What We Choose To Remember

Last month I moderated a panel on the Impact of Bill 96 for the Quebec Writers’ Federation. The mood was glum. We do not have to look very far in the world to see deeply divided populations turning nasty, and these are the dark forces Legault and the CAQ are recklessly manipulating for political gain. During the past couple of years I have regularly heard people say, “René Lévesque would never have tolerated this!”

While in Gaspésie recently for a screening of my film What We Choose To Remember, I visited the new René Lévesque Museum. New Carlisle had, and still has, a large English-speaking population. It would not have been unusual for the young René Lévesque to grow up resentful of Anglo domination and for that to have been the motivation for his career in politics. One of the reasons René Lévesque remains a beloved political figure for so many is that he wanted the French language and culture to flourish in Quebec but he was not hostile toward other languages and cultures. Visiting the museum affirmed my admiration for René Lévesque but it did not answer the question of why his vision for Quebec was so different from the CAQ’s divisive politics today. It is difficult to compare conditions in Lévesque’s times (1922-87) with today.

Legendary artist Françoise Sullivan celebrated her 100th birthday in 2023. Born just one year after René Lévesque, she provides a living link across a turbulent century of history. I met Françoise Sullivan in 2015 when we were both inducted into the newly created Ordre des arts et des lettres du Québec and were seated side-by-side at the ceremony. I had been fascinated for years by this multifaceted dancer and visual artist who was one the signatories in 1948 of le Refus Global, an incendiary manifesto that ignited the Quiet Revolution in the 60s. Françoise Sullivan and René Lévesque both fought the oppressive powers of the Catholic Church and the anti-democratic, bullying politics of Maurice Duplessis’s Union Nationale government. My meeting with Françoise Sullivan confirmed that she is as proud of her father’s Irish heritage as of her mother’s French heritage and equally comfortable speaking French and English. Françoise Sullivan and René Lévesque shared a confident vision of Quebec that was open to the world. The great event of their generation was Expo ’67 which invited the entire planet to visit Montreal – and 50 million people came to the party!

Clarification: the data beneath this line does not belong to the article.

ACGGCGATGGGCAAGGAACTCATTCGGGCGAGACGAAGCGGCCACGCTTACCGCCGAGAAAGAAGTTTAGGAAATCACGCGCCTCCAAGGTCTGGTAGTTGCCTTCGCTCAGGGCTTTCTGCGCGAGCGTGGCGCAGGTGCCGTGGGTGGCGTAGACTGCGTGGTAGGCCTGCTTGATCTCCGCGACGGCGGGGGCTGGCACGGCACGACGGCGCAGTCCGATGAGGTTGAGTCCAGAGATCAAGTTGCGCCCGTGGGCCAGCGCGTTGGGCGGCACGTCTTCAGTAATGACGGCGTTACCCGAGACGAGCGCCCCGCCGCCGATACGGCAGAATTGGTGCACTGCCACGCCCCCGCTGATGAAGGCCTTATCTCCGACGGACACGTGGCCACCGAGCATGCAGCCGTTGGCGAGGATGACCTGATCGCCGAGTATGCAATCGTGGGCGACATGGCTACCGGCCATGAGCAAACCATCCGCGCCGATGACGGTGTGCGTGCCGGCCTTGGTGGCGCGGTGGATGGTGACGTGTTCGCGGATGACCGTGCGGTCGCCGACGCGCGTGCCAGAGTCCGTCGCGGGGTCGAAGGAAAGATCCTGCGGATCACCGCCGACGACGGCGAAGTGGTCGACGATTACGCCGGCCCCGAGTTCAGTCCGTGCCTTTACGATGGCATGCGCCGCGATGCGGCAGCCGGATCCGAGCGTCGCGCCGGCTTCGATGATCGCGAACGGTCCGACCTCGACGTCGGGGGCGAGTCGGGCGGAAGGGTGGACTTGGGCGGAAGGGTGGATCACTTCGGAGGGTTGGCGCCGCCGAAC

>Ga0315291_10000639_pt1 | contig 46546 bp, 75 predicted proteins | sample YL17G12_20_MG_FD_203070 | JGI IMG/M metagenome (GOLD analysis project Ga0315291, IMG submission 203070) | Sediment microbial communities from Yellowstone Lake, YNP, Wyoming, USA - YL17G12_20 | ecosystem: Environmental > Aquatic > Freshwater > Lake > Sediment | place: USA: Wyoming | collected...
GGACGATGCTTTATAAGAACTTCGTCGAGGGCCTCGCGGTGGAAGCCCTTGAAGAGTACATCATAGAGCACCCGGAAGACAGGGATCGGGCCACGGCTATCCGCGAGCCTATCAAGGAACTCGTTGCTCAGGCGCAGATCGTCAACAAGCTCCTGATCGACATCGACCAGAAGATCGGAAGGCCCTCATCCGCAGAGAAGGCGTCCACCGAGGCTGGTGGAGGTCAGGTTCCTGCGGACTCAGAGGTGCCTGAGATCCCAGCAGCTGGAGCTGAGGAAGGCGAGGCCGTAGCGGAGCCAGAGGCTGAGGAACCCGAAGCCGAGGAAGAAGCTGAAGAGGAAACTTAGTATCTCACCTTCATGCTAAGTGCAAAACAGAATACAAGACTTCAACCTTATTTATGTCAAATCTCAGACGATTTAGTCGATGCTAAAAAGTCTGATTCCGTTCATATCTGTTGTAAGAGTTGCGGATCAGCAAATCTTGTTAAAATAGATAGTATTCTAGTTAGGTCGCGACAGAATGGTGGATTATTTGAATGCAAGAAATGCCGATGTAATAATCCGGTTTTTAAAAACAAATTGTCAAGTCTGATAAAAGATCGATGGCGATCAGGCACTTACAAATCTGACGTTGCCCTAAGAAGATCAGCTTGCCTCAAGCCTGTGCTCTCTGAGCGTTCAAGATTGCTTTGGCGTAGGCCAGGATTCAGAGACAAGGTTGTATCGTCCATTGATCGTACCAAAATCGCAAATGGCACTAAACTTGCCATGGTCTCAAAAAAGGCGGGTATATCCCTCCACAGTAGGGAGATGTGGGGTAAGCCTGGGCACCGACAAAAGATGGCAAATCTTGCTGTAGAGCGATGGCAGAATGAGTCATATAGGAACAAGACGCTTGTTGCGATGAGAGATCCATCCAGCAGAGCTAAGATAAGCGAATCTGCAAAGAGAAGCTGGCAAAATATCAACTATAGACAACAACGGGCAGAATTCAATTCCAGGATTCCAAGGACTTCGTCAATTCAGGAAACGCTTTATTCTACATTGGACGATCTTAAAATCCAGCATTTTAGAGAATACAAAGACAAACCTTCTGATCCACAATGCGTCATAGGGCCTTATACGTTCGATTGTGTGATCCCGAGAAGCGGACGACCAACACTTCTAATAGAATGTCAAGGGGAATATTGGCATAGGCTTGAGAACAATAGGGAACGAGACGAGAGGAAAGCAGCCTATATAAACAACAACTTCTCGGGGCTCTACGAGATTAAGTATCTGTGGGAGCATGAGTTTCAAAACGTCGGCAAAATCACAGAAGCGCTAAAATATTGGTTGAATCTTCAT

I arrived in Quebec after the Quite Revolution, the violent FLQ years and the mega-party that was Expo 67. When I was learning French and exploring Quebec history, I immersed myself in local culture. One of the most popular artists of the time was Paul Piché, a charismatic singer-song writer who was also a vociferous independentist. I saw him at parties in the 80s and presumed that a separatist firebrand would be anti-Anglo so I made no attempt to speak to him.

Imagine my surprise last month as I was walking to the metro when a man on a bicycle pulled over to ask, “Did you make those Waves of Change documentaries I’ve been watching on MAtv? They’re great. Hi, I’m Paul Piché.” It turns out that his mother was English and he is proud of his English heritage. For an instant, nothing computed. Paul Piché resided in my brain in the category of militant separatists determined to liberate Quebec from the oppressive Anglosphere and restore the fatherland to its pre-Conquest unilingual purity. The jovial fellow who appreciated my documentaries that explore Quebec’s linguistic and cultural diversity was irreconcilable with the mental image I had created for him.

These thoughts were with me as I moderated QWF’s panel on Bill 96. Many of the people speaking and asking questions feel that the CAQ government is manipulating politics of resentment in dangerous ways. A growing number of non-Francophones and immigrants are encountering disturbing demonstrations of xenophobia.

The CAQ government has been disdainful of democratic process and dissenting voices, particularly when they belong to Anglos and immigrants. The CAQ has used anti-democratic, bullying politics to create a climate in which narrow-minded xenophobes are having their moment. But when I hear fears about the ‘Francophone majority’ I think of René Lévesque, Françoise Sullivan and Paul Piché. I continue to believe that fair-minded Francophones, Allophones and Anglophones are the real Quebecers and we will have the last word.

Guy Rex Rodgers was founding Executive Director of the English Language Arts Network (ELAN) and recently returned to filmmaking. You can reach Guy at: [email protected]